North Carolina getting a state religion? No. | By: Eric Marrapodi and John Blake, CNN A group of representatives in North Carolina have recently been pushing the idea of uniting their government with an established religion. Two Republican representatives in particular filed a resolution that would potentially permit the state to declare Christianity as its official practice of worship. In this case, the North Carolina would reject all federal law and ruling concerning separation of church and state.
Although these representatives argue this would protect the county’s commissioners in theirfreedom of speech, critics say the resolution violates the Constitution’s first amendment. Those in favor of an established religion continue to fall back on the nullification theory, but many agree that because the theory has repeatedly been ruled as incorrect, courts won’t buy it. Personally, I don’t think the courts will buy it either. Putting the specifics and details aside, the concept of separation of church and state is ultimately already decided upon.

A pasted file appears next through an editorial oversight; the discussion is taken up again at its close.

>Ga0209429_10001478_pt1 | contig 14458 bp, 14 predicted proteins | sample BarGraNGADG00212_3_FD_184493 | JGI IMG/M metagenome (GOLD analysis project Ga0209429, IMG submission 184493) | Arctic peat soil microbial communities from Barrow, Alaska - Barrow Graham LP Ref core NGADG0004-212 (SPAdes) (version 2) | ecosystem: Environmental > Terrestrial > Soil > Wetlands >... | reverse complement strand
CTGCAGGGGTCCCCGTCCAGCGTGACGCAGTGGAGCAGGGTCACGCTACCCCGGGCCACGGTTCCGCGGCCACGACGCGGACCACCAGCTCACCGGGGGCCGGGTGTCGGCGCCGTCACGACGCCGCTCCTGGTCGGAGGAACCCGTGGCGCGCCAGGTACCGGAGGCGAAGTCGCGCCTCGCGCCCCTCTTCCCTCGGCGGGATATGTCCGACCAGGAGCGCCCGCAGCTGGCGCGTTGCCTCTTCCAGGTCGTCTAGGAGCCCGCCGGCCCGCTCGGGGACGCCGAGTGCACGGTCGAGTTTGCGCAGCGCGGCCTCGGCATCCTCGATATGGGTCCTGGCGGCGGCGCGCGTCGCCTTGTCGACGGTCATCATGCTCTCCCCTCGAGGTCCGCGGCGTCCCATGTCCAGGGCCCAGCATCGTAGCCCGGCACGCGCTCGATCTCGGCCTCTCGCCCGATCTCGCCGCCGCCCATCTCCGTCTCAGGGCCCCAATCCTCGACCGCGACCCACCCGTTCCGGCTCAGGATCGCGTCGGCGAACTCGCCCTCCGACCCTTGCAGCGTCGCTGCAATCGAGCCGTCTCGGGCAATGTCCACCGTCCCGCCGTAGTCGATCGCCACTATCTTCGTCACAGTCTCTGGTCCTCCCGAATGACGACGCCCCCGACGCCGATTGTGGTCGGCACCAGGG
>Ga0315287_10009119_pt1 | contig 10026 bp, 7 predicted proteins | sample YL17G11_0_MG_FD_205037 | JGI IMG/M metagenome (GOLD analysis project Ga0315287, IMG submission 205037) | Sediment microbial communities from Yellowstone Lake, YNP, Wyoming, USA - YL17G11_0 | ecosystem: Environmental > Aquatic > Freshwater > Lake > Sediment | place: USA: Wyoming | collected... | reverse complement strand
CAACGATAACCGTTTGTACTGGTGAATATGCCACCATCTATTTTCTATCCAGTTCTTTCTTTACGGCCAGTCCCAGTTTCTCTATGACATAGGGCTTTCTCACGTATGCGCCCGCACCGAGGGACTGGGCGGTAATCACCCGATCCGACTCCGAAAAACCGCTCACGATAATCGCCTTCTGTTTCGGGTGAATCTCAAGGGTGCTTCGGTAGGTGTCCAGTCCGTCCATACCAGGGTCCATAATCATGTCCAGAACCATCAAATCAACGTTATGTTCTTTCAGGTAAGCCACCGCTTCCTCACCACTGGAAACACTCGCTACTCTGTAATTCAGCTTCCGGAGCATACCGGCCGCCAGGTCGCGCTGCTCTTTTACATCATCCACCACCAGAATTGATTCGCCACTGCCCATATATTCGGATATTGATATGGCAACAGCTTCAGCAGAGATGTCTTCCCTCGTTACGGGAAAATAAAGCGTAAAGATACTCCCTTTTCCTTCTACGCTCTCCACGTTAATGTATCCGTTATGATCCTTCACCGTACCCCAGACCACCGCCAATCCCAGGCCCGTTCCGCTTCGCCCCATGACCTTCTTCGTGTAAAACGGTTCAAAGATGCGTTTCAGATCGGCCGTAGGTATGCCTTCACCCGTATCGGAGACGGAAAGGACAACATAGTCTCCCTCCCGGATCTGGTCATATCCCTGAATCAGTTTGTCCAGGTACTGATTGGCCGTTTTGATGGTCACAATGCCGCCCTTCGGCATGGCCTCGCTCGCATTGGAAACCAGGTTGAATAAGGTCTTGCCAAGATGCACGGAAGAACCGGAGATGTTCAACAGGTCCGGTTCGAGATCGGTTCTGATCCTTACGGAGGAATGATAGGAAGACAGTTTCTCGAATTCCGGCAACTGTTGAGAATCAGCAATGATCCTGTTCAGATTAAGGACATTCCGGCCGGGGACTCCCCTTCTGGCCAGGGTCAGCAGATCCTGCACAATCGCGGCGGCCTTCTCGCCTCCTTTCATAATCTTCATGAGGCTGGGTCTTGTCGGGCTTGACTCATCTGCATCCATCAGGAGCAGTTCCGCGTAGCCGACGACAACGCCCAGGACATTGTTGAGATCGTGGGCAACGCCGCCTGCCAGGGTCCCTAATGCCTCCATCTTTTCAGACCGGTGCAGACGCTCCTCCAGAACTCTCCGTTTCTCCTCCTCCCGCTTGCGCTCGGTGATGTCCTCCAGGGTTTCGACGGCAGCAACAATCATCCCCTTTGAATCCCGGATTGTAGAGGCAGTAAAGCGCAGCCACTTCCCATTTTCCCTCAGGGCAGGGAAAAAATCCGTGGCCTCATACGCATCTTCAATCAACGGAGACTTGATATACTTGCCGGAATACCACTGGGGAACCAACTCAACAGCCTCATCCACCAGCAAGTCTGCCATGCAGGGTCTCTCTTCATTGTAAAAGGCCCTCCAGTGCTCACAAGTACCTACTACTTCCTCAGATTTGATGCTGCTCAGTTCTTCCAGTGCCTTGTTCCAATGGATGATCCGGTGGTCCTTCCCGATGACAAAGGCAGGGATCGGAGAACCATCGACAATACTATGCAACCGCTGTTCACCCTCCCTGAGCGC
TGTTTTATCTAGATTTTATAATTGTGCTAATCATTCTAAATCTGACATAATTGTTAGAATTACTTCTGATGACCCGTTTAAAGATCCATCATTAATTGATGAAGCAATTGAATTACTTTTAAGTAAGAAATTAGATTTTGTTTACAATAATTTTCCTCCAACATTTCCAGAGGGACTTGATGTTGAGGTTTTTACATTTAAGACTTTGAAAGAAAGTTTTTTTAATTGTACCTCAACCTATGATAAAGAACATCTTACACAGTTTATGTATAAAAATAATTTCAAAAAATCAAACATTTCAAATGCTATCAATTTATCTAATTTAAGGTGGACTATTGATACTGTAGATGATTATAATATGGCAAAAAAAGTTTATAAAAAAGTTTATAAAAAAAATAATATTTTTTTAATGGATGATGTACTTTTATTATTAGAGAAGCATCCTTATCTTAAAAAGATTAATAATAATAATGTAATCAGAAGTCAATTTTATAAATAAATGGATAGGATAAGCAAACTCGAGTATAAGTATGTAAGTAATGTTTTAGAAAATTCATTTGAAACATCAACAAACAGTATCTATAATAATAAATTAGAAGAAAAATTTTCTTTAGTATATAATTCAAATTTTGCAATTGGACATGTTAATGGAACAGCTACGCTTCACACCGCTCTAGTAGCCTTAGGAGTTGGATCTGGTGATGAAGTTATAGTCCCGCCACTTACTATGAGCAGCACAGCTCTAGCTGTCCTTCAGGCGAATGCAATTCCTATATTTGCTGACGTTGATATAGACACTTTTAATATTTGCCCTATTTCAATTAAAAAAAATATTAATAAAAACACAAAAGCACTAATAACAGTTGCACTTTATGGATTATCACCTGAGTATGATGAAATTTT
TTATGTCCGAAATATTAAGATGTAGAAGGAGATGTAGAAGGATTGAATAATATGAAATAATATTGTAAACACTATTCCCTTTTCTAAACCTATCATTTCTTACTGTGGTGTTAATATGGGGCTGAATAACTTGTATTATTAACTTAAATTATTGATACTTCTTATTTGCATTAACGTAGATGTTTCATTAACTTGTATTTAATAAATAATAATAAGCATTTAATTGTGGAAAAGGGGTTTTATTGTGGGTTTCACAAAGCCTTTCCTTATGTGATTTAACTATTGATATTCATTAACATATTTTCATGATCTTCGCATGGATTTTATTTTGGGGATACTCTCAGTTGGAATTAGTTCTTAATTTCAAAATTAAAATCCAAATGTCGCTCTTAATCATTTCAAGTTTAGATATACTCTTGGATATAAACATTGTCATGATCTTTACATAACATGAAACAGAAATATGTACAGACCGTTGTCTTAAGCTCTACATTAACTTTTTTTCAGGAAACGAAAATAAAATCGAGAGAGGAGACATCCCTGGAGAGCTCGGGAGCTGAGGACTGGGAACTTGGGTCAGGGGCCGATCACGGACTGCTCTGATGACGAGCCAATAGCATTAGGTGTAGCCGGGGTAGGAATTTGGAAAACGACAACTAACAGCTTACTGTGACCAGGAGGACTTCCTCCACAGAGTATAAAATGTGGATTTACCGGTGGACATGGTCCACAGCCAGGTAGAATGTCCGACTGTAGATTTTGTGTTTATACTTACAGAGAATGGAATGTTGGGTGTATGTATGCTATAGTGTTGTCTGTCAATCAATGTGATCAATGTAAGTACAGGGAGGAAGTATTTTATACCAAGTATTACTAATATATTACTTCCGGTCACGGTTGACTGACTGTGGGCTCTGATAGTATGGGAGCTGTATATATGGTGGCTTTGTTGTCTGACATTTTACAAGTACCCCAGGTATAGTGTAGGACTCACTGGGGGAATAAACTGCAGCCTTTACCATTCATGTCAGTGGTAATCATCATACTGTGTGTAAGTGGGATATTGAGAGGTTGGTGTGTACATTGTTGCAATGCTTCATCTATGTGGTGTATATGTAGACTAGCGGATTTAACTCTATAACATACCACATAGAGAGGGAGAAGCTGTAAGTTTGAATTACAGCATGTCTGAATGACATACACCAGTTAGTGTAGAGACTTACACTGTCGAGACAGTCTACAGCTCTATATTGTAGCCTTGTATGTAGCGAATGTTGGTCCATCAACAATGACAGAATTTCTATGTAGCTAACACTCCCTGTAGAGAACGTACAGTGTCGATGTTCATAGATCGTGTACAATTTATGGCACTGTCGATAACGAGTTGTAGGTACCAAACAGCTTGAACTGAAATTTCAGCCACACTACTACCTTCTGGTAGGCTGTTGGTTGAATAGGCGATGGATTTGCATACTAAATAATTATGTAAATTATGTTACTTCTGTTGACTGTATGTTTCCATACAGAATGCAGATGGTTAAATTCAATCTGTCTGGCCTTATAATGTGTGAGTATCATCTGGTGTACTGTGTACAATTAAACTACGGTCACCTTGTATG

The way things are now is the way they should be; everyone is free to practice their own religion, including those who are pushing the resolution. I don’t know why one would want to force others to be a member of their religion if they don’t want to be. There is no way to force someone to be devoted to or believe in something. In the article, critics called the argument for a combined church and state “ phony,” and I agree. If most “ Christians” are not truly Christians, Christianity will quickly become a joke, as well as a lie for some.
If the state did adopt a conformed religion, what would regulations consist of? I doubt one would be punished for practicing another religion; therefore, there is really no point. If anything, I think those in favor of the resolution should be less concerned about spending time on a pointless argument and be more concerned about practicing their religion themselves. http://religion. blogs. cnn. com/2013/04/04/north-carolina-getting-a-state-religion-no/